Well, look who finally showed up to the patent party! The Federal Trade Commission announced on Friday that it has opened an inquiry into "patent assertion entities," a.k.a. patent trolls. Start popping some popcorn, folks. This could get good.
To be specific, the F.T.C. voted unanimously to seek public comments on an investigation into "approximately 25 companies that are in the business of buying and asserting patents." This is terrific news because these kinds of companies are a scourge upon the Earth, engaged in the filthy business of hoarding patents and then threatening innovative companies to pay up or get sued for infringing on said patents. These 25 companies were responsible for 60 percent of the 4,000 patent litigation lawsuits last year. The number of patent litigation lawsuits alone rose 70 percent from 2004 to 2009. If the F.T.C.'s investigation finds evidence of malfeasance, it could launch a series of antitrust lawsuits against the patent trolls.
The F.T.C. is indeed a little late to the justified assault on patent trolls. A little over two years ago, NPR famously reported on the practice which is more or less confined to the tech industry. By the following summer, a couple members of the House of Representatives had heard about the practice and introduced the Saving High-Tech Innovators from Egregious Legal Disputes (SHIELD) Act. "Patent trolls don't create new technology and they don't create American jobs," Rep. Peter Lazio, one of the bill's sponsors, said at the time. "They pad their pockets by buying patents on products they didn't create and then suing the innovators who did the hard work and created the product." The bill's still under consideration.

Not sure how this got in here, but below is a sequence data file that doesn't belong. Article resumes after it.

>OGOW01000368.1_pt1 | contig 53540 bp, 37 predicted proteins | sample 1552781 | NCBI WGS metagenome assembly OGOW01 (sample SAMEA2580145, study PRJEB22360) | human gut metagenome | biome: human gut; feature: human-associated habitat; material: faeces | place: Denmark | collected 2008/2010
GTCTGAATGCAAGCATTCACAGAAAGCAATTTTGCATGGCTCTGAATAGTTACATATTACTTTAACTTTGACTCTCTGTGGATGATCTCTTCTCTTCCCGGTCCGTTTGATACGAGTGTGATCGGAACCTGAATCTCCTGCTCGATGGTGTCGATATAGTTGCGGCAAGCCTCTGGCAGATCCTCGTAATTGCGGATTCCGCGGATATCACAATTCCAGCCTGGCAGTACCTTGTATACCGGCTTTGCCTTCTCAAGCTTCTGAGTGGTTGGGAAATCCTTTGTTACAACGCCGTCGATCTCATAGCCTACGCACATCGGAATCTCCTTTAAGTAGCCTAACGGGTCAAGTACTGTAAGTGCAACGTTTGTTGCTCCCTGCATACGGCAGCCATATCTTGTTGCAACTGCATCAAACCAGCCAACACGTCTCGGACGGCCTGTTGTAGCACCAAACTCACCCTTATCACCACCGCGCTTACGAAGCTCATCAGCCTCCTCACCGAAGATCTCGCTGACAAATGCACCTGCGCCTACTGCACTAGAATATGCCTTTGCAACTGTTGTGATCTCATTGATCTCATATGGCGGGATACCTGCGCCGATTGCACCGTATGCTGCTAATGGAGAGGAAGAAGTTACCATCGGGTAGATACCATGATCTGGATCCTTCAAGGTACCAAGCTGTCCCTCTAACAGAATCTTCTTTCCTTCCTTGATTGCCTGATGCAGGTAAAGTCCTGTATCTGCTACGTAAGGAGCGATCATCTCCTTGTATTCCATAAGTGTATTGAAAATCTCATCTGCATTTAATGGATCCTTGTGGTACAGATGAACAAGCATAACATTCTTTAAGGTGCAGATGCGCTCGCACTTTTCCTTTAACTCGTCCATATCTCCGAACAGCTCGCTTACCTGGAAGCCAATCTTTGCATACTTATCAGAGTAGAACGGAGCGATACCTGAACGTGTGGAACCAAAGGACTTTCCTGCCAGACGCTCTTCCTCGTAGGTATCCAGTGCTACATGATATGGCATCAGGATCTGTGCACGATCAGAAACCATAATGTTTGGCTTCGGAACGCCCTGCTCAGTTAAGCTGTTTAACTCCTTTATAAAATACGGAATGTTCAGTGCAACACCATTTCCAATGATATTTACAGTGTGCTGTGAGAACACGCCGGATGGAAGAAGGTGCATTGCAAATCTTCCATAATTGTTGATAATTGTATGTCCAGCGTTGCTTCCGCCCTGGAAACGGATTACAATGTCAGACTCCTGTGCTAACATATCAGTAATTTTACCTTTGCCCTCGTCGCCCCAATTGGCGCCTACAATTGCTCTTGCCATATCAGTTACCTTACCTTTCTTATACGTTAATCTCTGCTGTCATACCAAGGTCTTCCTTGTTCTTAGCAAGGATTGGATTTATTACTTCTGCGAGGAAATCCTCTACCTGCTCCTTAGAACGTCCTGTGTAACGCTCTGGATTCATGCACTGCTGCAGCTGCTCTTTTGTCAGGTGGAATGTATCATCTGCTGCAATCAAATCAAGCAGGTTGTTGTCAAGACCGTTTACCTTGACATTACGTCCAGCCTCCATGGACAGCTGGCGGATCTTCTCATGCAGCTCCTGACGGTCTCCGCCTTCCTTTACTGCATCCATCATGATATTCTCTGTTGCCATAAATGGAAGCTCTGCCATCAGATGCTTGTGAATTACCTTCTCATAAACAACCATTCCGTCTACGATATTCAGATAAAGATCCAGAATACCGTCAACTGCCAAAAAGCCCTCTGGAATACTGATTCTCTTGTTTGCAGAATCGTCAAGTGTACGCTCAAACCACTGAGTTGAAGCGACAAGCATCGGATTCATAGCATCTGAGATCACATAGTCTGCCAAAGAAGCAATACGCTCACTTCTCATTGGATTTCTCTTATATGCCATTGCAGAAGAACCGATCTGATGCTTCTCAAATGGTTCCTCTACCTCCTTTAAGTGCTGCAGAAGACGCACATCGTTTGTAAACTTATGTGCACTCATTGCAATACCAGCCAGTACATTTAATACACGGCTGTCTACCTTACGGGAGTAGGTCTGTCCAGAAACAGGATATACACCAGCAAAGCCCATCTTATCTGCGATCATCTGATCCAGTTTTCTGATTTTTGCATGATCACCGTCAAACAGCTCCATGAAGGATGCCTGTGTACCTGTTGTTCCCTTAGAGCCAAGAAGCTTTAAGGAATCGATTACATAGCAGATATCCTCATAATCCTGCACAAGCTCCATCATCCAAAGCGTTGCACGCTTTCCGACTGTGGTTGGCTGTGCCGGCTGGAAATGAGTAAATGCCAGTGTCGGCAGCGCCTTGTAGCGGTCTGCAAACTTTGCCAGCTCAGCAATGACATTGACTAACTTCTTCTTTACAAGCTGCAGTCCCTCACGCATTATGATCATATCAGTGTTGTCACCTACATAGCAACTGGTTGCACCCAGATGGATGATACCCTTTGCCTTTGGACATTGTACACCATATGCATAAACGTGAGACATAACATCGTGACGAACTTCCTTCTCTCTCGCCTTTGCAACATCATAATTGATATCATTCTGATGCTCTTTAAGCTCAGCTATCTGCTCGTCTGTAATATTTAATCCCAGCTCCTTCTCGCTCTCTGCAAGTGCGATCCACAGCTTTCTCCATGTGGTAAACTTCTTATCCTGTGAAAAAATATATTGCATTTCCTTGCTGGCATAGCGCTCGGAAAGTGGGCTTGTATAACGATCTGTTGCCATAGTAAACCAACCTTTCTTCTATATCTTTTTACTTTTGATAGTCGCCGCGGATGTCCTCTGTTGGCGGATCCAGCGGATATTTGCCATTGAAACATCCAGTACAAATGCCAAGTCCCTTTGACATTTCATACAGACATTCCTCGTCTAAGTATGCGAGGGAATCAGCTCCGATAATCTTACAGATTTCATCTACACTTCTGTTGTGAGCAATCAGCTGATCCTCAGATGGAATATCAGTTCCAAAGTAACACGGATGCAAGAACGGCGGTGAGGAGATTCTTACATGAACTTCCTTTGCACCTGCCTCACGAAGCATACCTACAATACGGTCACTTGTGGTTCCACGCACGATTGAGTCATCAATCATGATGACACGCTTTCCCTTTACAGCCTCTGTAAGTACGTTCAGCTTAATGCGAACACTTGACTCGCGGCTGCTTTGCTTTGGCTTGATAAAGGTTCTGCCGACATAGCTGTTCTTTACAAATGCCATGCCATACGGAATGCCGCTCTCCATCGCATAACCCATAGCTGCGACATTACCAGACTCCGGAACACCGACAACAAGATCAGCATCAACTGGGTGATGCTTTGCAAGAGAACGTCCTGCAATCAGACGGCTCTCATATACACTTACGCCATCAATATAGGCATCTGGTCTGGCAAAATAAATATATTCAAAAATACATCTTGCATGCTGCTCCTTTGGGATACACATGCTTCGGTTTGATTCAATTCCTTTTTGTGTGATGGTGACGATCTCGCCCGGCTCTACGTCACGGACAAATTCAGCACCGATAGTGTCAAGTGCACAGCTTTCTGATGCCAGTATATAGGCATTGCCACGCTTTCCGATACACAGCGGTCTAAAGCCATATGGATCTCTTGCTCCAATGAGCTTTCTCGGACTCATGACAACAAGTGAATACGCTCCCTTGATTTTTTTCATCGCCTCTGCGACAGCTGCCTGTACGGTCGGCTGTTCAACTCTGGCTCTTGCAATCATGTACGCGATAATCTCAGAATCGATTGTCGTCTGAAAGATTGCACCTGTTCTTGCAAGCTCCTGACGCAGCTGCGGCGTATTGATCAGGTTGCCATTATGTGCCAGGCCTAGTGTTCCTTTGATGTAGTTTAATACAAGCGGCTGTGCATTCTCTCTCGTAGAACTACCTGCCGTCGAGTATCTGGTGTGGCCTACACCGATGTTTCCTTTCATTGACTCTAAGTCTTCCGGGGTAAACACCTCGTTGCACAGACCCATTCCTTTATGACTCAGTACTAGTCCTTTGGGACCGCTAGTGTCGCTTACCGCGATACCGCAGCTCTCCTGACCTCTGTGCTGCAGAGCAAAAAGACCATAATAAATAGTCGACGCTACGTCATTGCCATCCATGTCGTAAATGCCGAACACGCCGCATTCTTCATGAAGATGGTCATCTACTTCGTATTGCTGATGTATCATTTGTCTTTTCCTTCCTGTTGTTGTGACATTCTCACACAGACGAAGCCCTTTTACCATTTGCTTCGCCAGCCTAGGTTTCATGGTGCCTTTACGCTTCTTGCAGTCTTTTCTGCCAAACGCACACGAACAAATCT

The F.T.C. route could prove very effective. As the statistics tell us, if the commission manages to stamp out the activity of these 25 companies, it will do away with the sources of over half of the patent litigation lawsuits out there. Without legislation, though, there's a good chance we'll see the hydra-like tendencies of patent trolls. For every one that's taken down, two more grow in its place. And these beasts just can't stop devouring American innovation. Ever. [F.T.C. via NYT]
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